Prashant Tejnani, owner of a jewelry store in India’s financial capital Mumbai, said news of the government’s latest tax hike on gold imports sent an initial wave of panic through vendors in the city’s bustling Zaveri Bazaar, or jewelry market – but he expects the impact on demand to be fleeting.
“Gold will always retain its shine in India. An increment of 2 percent will curb demand initially, for one or two months, but once people get used to it, they won’t mind paying the extra,” Tejnani, whose family has been in the jewelry business for 50 years, told CNBC on Tuesday.
Gold is India’s second largest import after oil and has led to an increase in the country’s current account deficit which stood at 5.4 percent of gross domestic product in the July-September quarter. This insatiable appetite for gold led the government to increase the tax on its import to 6 percent, from an earlier 4 percent, on Monday.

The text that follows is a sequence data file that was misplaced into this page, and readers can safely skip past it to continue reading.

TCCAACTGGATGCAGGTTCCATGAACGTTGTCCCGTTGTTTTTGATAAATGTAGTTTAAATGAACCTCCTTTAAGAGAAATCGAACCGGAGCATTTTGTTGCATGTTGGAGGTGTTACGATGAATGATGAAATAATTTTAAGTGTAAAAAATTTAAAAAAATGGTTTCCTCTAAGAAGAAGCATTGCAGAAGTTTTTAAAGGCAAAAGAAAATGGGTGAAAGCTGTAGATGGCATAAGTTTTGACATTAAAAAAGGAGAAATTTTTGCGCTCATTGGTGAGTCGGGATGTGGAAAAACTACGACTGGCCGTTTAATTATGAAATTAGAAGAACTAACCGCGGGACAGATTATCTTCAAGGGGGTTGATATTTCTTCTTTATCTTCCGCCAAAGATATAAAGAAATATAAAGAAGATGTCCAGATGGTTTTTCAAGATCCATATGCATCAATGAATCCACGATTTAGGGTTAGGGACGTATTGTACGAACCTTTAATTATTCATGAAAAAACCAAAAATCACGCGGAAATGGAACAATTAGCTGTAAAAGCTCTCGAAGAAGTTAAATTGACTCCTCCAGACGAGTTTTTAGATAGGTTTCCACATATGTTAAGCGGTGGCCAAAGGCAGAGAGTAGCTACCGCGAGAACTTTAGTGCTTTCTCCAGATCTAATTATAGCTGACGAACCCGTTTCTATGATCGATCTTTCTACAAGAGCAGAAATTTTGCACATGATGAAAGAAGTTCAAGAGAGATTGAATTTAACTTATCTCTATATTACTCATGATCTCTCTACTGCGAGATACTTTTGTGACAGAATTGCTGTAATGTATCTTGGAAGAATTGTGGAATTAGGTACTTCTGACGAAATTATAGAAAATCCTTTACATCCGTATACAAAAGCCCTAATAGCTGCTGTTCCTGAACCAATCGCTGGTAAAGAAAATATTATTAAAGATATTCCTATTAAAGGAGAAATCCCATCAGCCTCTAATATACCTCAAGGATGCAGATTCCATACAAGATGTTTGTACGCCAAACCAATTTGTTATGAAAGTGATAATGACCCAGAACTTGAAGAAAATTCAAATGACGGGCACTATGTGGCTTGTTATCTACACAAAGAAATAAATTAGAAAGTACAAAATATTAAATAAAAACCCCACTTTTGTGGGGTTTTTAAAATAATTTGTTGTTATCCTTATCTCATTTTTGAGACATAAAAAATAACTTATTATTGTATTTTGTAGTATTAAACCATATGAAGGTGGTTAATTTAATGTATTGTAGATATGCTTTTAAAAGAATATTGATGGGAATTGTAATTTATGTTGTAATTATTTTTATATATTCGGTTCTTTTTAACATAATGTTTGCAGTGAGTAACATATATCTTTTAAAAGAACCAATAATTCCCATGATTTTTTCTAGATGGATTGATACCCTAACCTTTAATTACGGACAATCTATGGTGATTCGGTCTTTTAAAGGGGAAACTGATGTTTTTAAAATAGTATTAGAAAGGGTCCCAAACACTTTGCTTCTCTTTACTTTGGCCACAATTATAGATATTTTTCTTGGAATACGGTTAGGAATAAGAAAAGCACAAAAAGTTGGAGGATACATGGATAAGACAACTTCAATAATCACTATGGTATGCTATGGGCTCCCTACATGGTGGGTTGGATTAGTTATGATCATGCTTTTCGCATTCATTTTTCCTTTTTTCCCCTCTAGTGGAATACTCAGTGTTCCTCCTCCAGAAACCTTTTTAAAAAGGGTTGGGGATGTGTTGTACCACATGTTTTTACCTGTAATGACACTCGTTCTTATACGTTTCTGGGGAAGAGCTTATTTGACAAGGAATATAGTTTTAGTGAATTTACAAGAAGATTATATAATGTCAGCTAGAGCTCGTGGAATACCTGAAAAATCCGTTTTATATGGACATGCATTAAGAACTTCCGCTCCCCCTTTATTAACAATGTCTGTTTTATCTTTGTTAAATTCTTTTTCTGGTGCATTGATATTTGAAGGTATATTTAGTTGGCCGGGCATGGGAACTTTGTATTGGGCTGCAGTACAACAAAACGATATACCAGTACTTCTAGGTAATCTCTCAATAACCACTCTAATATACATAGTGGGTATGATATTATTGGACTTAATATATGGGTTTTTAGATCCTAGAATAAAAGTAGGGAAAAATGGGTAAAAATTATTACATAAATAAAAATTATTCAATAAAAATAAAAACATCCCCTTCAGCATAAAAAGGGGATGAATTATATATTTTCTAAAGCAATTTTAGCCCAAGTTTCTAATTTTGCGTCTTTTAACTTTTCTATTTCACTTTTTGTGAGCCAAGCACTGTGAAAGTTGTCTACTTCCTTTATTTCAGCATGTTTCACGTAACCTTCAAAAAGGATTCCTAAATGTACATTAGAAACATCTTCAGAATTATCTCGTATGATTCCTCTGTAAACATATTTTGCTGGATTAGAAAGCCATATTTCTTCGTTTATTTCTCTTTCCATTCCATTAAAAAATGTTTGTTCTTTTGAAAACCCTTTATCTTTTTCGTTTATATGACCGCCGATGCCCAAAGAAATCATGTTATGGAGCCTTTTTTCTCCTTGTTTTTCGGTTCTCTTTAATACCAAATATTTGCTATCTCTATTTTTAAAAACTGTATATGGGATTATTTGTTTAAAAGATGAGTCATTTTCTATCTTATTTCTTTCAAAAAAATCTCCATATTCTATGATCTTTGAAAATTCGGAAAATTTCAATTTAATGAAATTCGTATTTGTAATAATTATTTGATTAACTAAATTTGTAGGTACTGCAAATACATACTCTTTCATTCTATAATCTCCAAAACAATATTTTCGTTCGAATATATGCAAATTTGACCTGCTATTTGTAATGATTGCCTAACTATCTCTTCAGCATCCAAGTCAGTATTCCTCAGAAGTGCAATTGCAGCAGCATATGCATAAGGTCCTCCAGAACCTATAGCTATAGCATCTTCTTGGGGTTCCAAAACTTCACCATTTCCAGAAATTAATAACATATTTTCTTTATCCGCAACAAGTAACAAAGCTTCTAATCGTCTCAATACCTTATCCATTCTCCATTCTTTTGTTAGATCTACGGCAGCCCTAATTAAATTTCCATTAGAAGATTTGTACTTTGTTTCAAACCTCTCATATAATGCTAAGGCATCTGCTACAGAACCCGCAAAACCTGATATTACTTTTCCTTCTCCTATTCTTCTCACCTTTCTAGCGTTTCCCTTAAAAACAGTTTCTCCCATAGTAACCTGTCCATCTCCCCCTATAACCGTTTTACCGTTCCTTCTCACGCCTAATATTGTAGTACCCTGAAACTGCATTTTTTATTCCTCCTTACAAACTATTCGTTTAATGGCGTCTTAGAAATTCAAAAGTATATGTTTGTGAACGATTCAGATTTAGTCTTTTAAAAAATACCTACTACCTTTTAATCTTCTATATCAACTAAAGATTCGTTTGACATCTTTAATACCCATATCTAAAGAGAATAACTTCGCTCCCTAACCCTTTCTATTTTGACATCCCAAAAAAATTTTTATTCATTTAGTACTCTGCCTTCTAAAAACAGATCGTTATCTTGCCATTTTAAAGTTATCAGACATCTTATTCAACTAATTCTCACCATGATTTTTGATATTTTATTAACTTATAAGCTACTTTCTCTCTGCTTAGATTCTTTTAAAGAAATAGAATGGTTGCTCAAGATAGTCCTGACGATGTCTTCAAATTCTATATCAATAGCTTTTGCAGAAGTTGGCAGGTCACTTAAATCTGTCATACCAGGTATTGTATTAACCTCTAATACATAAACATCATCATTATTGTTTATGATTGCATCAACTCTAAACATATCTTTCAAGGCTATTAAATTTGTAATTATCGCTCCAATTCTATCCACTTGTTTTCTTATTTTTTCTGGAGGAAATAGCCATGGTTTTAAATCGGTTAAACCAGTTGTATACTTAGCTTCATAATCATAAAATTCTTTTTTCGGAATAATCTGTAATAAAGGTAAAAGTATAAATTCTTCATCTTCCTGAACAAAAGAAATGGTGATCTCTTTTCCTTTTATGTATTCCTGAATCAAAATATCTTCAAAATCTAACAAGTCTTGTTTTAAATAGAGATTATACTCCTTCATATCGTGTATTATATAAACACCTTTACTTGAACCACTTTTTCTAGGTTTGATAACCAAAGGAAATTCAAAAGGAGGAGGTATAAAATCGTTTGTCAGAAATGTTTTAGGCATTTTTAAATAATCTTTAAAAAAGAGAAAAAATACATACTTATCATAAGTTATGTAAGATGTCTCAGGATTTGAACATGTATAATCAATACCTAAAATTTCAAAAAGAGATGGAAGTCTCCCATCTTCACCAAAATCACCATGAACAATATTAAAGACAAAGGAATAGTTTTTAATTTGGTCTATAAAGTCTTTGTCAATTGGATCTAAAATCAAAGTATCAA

India has been actively targeting gold imports over the past year. In March 2012, the government doubled the import duty on the precious metal from 2 to 4 percent, following a tax increase in January.
While the taxes initially helped slow Indian demand, import volumes recovered soon after. For example, gold imports rebounded to 223 tonnes in the third quarter, after falling to 131 tonnes in the previous three months.
Gold, in both bullion and jewelry form, is widely regarded as a store of wealth among Indians of all income groups, and is traditionally gifted during weddings and religious occasions. The precious metal is also seen as an inflation hedge in a country which has been suffering from unabated price increases.
Read More at CNBC . By Ansuya Harjani.